HuffPo Health: a post-fact zone

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Arianna Huffington has created a home for cranks and charlatans of all types on the health page of the Huffington Post. On HuffPo Health there is no claim too absurd to justify publication, even if (perhaps especially if) it has already been thoroughly debunked and is presented by an entertainment celebrity. In other words, HuffPo Health is a post-fact zone.

The term was coined by Farhad Manjoo in his 2008 book True Enough: Learning to Live in a Post-Fact Society. As Manjoo explains, we live in a society that not only promotes belief over fact, but justifies belief in utterly discredited claims by promoting belief AS fact.

…[I]n order to avoid cognitive dissonance, we all seek out information that jibes with our beliefs and avoid information that conflicts with them. While the theory is controversial, there’s ample evidence that selective exposure plays a role in how people parse the news today. Survey data show that folks on the right and folks on the left now swim in very different news pools. Right-wing blogs link to righty sites, while left-wing blogs link to lefty sites.

In a post-fact world, it does not matter if a claim is objectively demonstrated as untrue. The claimants just go on making the claim as if it were true. The Republican Right has fabricated a claim that Barack Obama was not born a US citizen, a claim that has absolutely no basis in reality. It has been discredited thoroughly and repeatedly in the mainstream media, yet the “birthers” continue to receive sympathetic treatment in the right wing media.

Similarly, on HuffPo Health, it doesn’t matter that the claim that vaccination causes autism has been thoroughly and repeatedly discredited in the scientific literature and it doesn’t matter that national and international data shows that as the vaccination level has dropped off in first world countries the incidence of autism diagnoses has continue to rise. On HuffPo Health, vaccine rejectionists, particularly celebrity vaccine rejectionists, continue to receive sympathetic treatment.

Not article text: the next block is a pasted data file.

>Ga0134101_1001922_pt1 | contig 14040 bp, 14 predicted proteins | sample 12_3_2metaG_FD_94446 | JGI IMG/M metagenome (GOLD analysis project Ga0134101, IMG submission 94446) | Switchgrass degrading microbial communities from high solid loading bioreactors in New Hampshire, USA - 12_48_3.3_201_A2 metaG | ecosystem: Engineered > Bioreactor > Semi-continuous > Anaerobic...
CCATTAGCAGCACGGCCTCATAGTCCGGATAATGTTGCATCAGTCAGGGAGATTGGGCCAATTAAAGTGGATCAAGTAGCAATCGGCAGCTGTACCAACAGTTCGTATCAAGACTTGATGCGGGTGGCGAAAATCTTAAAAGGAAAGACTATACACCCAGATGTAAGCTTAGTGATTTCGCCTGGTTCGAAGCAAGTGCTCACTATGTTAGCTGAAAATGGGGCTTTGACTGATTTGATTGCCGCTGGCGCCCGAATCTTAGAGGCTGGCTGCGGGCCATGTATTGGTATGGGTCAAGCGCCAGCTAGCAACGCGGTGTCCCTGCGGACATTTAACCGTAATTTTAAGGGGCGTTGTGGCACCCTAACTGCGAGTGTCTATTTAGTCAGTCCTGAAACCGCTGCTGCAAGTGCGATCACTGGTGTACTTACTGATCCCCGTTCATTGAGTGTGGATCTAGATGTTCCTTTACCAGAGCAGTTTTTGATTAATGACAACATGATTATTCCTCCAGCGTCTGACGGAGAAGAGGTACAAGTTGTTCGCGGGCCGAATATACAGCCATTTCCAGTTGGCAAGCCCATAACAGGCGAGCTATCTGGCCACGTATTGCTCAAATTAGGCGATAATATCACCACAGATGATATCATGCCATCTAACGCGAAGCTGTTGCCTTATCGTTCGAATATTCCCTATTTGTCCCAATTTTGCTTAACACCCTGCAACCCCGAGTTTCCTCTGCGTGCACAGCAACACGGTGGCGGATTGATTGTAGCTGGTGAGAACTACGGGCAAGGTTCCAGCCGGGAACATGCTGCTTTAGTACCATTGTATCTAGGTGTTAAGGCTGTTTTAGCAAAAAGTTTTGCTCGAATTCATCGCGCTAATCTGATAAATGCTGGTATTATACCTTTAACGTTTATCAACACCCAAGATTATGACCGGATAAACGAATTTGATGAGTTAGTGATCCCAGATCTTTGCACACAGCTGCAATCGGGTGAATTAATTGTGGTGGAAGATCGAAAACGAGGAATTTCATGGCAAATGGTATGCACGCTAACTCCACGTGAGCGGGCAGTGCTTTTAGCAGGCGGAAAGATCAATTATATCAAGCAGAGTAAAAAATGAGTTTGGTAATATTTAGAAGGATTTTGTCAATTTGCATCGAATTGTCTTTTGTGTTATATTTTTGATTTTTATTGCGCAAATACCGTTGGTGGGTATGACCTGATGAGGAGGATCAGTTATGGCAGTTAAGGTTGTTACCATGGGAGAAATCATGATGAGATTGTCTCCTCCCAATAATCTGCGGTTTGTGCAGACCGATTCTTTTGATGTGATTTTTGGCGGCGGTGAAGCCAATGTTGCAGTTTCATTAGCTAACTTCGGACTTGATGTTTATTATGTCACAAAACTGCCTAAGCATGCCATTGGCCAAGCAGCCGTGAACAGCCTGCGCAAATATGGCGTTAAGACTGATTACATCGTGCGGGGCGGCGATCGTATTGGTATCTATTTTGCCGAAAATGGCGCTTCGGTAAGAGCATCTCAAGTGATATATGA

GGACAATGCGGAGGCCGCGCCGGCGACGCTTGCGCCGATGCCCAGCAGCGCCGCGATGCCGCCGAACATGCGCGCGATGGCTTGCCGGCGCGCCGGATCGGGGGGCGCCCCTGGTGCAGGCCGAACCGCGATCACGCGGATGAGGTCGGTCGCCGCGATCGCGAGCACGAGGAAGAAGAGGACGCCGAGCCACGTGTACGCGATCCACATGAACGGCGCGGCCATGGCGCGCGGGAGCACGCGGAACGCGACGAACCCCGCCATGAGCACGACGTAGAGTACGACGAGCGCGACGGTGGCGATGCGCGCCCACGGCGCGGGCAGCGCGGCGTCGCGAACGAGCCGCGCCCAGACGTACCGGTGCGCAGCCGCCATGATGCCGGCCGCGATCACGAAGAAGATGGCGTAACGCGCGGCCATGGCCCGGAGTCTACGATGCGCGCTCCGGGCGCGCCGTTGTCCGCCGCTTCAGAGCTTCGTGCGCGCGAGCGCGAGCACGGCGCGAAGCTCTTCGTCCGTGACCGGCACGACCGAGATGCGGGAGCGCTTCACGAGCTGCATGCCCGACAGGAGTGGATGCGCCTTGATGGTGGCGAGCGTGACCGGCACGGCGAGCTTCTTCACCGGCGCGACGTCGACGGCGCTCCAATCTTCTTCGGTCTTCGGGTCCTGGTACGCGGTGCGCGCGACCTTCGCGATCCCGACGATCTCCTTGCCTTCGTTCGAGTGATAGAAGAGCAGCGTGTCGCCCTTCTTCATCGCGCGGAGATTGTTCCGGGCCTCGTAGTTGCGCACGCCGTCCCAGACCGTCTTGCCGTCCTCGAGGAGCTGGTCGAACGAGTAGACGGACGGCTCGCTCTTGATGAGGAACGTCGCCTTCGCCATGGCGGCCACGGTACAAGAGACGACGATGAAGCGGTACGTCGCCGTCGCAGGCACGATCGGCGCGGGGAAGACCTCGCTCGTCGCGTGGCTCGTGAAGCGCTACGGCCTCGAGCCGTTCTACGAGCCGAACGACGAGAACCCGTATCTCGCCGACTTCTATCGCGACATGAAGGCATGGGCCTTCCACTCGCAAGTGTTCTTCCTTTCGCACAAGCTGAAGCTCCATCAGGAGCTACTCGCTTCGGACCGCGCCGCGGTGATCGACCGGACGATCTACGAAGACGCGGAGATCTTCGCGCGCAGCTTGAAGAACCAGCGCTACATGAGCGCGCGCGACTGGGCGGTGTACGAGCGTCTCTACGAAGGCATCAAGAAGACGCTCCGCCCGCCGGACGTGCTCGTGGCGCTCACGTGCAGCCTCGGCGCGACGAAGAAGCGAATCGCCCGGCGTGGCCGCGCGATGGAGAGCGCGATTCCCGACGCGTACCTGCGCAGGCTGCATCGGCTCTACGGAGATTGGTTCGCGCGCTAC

Arianna Huffington offers a platform for alternative health nonsense because she believes in alternative health nonsense. In the post-fact world belief is the same as fact.

How can the reader tell the difference between scientific fact and belief masquerading as fact? Consider the approach recommended by Edzard Ernst, Professor of Complementary Medicine in the UK. Ernst has spent his career analyzing the claims of alternative and complementary medicine and has found most to be absurd

When confronted with a ‘suspicious claim’, my advice is to first check whether it is testable and whether it has already been tested…

Often a review of the scientific literature will show that the claim has been debunked. But what happens if the evidence is contradictory or incomplete? According to Ernst we should first consider if a claim is scientifically plausible:

Plausibility relates to the question whether the claim and its underlying assumptions are in agreement with the known facts. If, for instance, homeopaths tell us that less is more or that nothing is something, we have little difficulty in showing that this is not supported by the known laws of nature…

Finally we should examine the claim for specific hallmarks of charlatanism:

Intolerance: Many PACs are consumed with evangelic zeal and find it hard to accept or even consider well-reasoned criticism or debate…

Selectivity: Most PACs tend to ignore facts that contradict their own assumptions. Instead they favor selected anomalous data or anecdotal findings which apparently support their notions… In arguing their case, PACs often seem to first formulate their conclusions, then selectively identify those bits of information that apparently confirm them.

Paranoia: Many PACs believe in conspiracy theories which posit that ‘the establishment’ is determined to suppress their views or findings… Anyone who points out what the evidence really shows is likely to be accused of being part of the conspiracy…

Utilizing this approach makes it clear that HuffPo Health does not simply present belief over facts; it presents beliefs (especially Arianna Huffington’s beliefs) as if they are facts.